In June, a judge convicted Brian Joyce of armed robbery.

According to the Suffolk County DA's office, the prosecution supported Joyce getting the mandatory minimum, which is a 15-year sentence. The judge opted for probation.

In September, records say a GPS bracelet placed Joyce outside a Dorchester bowling alley where he allegedly shot and killed Marcus Dunn-Gordon.

"There's definitely an opportunity to use GPS in an effective manner," Linskey told Kavanaugh. "We just have to make sure that it's real and there are consequences for when people don't abide by the rules."

"That GPS is not there necessarily to prevent crime," said Boston-based defense attorney, Eric Tennen.

Tennen is not connected to any of the cases we examined. But he says when looking into why someone reoffends, bail and GPS aren't the places to start.

"If your concern is how to we stop people from recommitting crimes, that's a different conversation," Tennen said. "I can talk to you programs to help people with mental health issue, or drug issues."

"Are these anomalies that we've uncovered?" Kavanaugh asked.

"I do think they're anomalies," Tennen said. "I think at any given point, I think there's well over 10,000 people on pre-trial release in the state of Massachusetts. You're going to have people who don't show up to court or commit a new crime, even a very serious crime. But that is, by far, a teeny tiny percentage of the people that are out on pre-trial release."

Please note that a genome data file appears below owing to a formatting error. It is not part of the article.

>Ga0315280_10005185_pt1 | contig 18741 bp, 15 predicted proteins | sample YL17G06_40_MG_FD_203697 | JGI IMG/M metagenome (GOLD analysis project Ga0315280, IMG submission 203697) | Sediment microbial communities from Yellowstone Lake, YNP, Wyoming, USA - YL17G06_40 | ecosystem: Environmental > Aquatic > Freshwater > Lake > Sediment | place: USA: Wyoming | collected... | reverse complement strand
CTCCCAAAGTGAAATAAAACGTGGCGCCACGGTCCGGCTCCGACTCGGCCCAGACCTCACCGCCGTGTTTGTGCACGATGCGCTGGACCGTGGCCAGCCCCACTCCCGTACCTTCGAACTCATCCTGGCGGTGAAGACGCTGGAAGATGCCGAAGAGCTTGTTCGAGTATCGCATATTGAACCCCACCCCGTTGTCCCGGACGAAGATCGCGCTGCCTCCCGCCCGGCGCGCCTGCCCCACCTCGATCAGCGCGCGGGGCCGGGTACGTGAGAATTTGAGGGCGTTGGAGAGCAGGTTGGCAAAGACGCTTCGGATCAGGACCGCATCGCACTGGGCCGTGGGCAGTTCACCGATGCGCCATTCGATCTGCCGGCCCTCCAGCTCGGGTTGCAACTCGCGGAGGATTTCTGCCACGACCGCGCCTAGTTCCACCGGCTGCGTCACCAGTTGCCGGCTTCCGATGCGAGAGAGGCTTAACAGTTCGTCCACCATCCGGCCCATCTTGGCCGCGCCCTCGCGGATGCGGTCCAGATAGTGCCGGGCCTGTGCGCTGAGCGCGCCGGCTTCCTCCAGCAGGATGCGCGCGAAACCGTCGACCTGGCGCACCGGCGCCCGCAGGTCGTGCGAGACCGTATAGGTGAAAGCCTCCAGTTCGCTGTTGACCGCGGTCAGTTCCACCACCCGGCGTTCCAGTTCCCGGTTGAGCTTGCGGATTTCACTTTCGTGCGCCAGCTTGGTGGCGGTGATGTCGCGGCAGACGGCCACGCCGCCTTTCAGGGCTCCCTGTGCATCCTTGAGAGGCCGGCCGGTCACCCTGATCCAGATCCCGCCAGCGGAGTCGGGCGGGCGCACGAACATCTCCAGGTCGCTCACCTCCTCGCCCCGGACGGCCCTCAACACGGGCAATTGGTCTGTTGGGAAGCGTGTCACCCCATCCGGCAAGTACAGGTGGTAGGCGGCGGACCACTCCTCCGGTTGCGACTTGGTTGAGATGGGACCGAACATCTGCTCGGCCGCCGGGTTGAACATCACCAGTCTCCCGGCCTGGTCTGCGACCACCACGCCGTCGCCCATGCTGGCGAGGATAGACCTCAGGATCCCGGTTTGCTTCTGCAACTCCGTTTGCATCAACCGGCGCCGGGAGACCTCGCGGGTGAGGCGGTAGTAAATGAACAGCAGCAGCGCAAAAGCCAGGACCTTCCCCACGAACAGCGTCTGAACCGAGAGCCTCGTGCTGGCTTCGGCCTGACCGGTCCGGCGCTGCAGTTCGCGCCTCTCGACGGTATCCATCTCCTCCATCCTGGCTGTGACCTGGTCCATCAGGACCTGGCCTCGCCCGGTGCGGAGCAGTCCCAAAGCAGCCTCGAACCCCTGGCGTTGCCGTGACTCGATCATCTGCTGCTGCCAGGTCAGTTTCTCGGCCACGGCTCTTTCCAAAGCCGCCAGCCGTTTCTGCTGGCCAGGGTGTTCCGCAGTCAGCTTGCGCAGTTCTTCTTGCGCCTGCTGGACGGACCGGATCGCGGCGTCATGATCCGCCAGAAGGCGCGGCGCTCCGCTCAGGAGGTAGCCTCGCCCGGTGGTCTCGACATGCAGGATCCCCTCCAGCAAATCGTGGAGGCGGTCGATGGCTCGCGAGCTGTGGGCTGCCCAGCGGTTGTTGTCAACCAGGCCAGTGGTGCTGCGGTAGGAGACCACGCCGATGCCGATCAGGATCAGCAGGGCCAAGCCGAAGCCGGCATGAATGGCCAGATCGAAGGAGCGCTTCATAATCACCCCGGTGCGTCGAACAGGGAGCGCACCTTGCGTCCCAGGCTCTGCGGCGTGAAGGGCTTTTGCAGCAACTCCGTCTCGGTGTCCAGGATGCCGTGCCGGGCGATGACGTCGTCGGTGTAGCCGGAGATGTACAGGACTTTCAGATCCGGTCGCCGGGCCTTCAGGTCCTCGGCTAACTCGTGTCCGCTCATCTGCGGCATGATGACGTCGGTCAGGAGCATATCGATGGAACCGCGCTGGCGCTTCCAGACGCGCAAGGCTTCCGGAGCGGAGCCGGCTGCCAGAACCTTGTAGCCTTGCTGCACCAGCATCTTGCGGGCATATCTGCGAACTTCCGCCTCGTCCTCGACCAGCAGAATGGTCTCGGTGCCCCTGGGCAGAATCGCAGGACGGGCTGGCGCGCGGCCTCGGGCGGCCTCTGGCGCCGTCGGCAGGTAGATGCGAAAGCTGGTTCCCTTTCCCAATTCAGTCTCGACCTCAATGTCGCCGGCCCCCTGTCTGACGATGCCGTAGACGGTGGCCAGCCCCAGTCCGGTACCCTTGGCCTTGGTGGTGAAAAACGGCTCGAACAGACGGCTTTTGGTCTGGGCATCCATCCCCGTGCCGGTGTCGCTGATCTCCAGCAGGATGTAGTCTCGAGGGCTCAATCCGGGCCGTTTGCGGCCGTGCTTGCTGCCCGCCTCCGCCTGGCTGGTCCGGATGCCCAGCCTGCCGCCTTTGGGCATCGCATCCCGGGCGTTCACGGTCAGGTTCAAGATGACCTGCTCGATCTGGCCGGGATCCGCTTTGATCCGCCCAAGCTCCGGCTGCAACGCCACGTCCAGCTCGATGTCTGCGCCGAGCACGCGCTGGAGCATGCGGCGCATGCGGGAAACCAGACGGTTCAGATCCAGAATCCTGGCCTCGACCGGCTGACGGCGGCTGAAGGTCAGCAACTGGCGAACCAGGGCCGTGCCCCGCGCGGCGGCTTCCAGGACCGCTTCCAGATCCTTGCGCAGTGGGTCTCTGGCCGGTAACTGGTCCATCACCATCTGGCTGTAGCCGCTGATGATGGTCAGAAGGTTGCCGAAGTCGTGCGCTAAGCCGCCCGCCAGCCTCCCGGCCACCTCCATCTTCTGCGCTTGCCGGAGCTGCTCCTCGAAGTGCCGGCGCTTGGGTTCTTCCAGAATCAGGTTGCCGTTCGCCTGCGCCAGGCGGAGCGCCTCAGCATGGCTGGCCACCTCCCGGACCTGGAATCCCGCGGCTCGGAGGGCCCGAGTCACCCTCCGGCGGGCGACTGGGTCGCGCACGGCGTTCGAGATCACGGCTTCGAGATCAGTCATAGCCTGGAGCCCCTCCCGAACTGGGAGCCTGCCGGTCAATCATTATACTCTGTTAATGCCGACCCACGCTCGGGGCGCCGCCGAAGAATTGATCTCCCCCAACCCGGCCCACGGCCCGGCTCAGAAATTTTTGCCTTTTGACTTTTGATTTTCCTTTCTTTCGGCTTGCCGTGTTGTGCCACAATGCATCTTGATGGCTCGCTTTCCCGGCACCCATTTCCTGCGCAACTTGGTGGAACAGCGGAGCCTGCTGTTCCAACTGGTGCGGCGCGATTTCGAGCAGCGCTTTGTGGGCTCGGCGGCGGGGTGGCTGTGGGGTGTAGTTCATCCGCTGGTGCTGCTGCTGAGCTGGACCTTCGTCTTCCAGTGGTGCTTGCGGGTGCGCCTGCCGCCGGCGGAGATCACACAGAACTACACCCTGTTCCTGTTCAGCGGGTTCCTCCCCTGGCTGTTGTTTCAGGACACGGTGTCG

Families of murder victims say the system failed them.

"My son would have been still alive. He would have been still alive," Sara Davis said.

Davis says if Ricardo Washington had been behind bars, her son would still be alive.

The Suffolk County DA's office said prosecutors asked for a $40,000 bail for his prior offense. A judge eventually reduced it to personal recognizance.

"Sometimes I think a judge should stop and make a second thought, 'I want them to think hard, hard,'" Davis said. "I really truly miss my boy so much."

25 Investigates reached out to Massachusetts Trial Courts, but a spokesperson said they couldn't comment on pending cases. The spokesperson added, "judges must weigh many different factors when a case is brought before them, including recommendations from defense counsel and district attorney. In every case there are countervailing facts, and constitutional and legal constraints, all of which a judge must consider when deciding whether to hold someone on pretrial detention."

Suffolk County District Attorney's Office provided all the details about the homicides we referenced. And a spokesperson sent the following statement:

"State law is increasingly clear regarding bail. Absent a dangerousness hearing, or evidence of risk of flight, bail is to be used to ensure appearance in court. When this Office asks for bail, we look at -- among other things -- the alleged crime, the prior record of the defendant, and any defaults."